Fortress Investment Group, an asset management, and investment firm based out of New York, will shell out pennies for the claims of creditors in the unfortunate saga of the now-defunct crypto exchange Mt. Gox. Yesterday, industry news platformCoinDesk published a report which confirmed the acquisition, adding that the intent to purchase the claims were made known by Fortress Managing Director Michael Hourigan.
Mt. Gox, the cryptocurrency exchange based in Japan, was one of the most popular crypto exchanges in the world at some point. However, its popularity reached even greater heights- albeit for the wrong reasons- in 2014, when it suffered a hack that saw it lose up to 850,000 Bitcoins, worth about $473 million at the time.
The hack was the most high-profile exchange-related security breach at the time, and it brought even more concerns over the safety of investors’ funds. The entire case was so severe that it sent bitcoin trading about 36 percent lower over the month when it was reported.
The exchange eventually filed for bankruptcy protection both in its home country of Japan and in the United States, and it’s pretty much had to live in infamy while its name has consistently been linked with everything wrong with the security infrastructure of asset custodians like exchanges and Bitcoin wallets to this day.
However, nothing ever stays buried for long, and this report of a prospective buyback is definitely something to examine. Per the CoinDesk report, Hourigan has informed the Mt. Gox creditors about his plans to buy the claims, and the company has reportedly offered to purchase them for about double the exchange’s bankruptcy value.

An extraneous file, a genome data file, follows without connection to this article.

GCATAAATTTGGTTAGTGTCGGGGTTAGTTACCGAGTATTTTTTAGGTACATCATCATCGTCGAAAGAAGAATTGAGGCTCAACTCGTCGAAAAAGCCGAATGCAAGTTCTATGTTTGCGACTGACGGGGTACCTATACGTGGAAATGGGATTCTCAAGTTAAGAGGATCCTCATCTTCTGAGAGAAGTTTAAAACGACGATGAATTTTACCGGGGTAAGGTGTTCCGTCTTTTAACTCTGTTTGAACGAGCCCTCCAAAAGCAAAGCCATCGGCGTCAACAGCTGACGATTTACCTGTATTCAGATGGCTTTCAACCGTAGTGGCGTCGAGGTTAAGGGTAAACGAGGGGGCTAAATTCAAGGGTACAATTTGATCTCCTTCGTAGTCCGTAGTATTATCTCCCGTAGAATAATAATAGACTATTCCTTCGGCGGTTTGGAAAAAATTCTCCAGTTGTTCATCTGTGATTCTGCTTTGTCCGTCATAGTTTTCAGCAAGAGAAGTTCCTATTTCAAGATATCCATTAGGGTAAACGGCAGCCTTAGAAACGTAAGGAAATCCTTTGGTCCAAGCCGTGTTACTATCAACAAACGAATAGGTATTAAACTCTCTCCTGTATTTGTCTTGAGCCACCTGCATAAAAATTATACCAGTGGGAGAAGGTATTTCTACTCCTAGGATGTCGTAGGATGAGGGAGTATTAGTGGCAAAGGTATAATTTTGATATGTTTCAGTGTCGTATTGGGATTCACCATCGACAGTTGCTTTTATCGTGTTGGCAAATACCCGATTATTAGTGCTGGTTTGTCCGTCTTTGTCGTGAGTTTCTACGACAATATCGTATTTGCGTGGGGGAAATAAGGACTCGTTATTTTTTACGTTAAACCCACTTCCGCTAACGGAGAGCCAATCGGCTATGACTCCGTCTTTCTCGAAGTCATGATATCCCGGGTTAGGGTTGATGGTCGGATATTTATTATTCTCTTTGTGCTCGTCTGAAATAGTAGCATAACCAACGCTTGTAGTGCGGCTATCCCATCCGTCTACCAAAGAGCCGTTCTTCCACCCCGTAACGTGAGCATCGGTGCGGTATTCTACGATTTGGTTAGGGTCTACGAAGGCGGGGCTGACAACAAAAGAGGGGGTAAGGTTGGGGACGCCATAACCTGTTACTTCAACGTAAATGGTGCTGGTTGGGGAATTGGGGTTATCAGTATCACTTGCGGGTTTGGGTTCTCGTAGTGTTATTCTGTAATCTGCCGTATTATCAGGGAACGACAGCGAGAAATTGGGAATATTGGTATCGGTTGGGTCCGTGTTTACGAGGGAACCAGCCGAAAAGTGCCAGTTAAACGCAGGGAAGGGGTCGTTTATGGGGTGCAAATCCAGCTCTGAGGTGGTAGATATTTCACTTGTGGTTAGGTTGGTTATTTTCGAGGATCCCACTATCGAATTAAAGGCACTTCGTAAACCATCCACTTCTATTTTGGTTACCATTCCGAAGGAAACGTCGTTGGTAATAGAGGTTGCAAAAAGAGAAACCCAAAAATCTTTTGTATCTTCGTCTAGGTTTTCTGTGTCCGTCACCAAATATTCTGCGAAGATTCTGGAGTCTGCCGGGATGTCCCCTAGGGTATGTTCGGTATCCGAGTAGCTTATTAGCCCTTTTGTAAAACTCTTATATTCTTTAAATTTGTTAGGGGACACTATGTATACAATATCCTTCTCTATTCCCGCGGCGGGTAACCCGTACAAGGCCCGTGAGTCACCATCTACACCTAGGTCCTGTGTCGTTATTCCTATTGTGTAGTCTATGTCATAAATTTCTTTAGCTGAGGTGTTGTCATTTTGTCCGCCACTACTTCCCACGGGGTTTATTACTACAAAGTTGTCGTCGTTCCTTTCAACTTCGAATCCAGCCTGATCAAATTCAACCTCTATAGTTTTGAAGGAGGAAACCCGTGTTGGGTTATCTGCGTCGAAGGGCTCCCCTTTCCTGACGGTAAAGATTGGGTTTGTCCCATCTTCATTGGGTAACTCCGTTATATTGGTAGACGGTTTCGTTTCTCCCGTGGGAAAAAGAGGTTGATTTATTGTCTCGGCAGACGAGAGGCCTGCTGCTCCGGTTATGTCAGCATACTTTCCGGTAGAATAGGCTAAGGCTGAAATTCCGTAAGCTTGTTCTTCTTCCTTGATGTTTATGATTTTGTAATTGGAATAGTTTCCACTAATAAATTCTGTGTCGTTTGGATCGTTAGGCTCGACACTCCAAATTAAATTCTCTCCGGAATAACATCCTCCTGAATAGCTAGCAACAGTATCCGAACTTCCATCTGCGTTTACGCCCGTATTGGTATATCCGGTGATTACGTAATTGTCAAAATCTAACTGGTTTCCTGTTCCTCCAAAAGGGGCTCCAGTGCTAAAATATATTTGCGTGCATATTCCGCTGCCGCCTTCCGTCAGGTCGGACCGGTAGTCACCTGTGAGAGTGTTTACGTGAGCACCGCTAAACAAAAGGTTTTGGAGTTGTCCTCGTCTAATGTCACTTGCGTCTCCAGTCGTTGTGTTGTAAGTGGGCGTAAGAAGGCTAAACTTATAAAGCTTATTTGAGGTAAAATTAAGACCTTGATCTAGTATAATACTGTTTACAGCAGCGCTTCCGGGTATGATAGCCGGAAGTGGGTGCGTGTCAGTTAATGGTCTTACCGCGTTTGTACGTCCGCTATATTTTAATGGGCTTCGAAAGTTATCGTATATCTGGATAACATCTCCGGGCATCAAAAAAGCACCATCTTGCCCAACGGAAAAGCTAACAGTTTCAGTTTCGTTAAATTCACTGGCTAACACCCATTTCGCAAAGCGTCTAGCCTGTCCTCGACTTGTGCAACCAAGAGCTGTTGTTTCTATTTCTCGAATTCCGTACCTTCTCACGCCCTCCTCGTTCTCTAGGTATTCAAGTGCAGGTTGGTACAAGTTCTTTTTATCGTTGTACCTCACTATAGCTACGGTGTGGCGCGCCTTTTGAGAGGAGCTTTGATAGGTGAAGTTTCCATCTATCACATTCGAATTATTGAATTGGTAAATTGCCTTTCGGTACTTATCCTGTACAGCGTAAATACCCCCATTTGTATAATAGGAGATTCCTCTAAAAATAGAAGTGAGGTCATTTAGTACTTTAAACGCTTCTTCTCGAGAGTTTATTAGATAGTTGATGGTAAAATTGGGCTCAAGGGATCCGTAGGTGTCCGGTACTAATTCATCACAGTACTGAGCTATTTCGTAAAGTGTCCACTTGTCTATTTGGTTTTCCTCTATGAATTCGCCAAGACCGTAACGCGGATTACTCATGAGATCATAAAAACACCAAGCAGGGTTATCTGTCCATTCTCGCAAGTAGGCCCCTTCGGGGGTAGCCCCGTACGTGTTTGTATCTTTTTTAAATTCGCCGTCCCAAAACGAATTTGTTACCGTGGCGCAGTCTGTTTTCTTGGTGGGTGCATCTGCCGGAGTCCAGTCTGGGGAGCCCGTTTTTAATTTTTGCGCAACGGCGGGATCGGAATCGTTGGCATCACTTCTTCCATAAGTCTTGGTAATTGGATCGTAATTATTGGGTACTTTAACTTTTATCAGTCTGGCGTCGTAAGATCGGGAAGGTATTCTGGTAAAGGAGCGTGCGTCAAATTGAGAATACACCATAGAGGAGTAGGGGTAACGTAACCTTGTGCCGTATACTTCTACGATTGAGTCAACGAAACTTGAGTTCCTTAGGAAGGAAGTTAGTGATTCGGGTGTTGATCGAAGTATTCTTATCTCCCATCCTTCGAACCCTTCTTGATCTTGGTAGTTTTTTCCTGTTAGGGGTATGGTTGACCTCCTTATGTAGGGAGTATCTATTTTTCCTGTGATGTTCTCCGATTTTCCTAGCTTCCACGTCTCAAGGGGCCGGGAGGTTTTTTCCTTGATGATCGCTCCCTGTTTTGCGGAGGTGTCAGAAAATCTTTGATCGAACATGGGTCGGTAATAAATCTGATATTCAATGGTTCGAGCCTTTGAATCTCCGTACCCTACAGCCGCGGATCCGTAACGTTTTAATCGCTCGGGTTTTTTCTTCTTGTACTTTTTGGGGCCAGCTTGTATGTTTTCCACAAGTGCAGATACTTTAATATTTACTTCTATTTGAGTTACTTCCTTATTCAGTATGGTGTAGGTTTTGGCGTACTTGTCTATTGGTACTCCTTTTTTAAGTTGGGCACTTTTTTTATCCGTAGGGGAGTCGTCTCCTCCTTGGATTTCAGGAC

As at the time that Mt. Gox officially went under, the claims were said to be worth about $451 per token. However, Hourigan and Fortress claim that they’re ready to offer up to $900 a coin. The letter also details that Fortress could make the purchase in fiat currency or Bitcoin, and creditors have until July 31 to decide on a sale.
Fortress has actually been quite active with cryptocurrencies. It was acquired by Japanese multinational conglomerate SoftBank in late 2017, with the latter itself being an avid player in the blockchain and cryptocurrency industries. Also, the company’s former CIO, Michael Novogratz, went on to found crypto merchant bank Galaxy Digital.
As for Mt. Gox, both the exchange and its founders have continued to face scrutiny over how they handled the exchange- both before and after the 2014 hack.
Jed McCaleb, the exchange’s co-founder, is currently facing a lawsuit over how he handled the exchange. McCaleb is being sued by Joseph Jones and Peter Steinmetz, both of whom were once traders on the platform.
According to their filing, both men claimed that McCaleb made misrepresentations of the platform in a bid to induce traders and entice them to the platform. They also alleged that he knew about the exchange’s security infrastructure flaws as far back as 2010, but he deliberately failed to perform due diligence or disclose any of the flaws to the exchange’s investors and members of the public.
Given how much trouble they are in, the operators of Mt. Gox will be more than happy for a different firm to handle the investor claims that have trailed the exchange since its hack. More than anyone else, this news is music to their ears.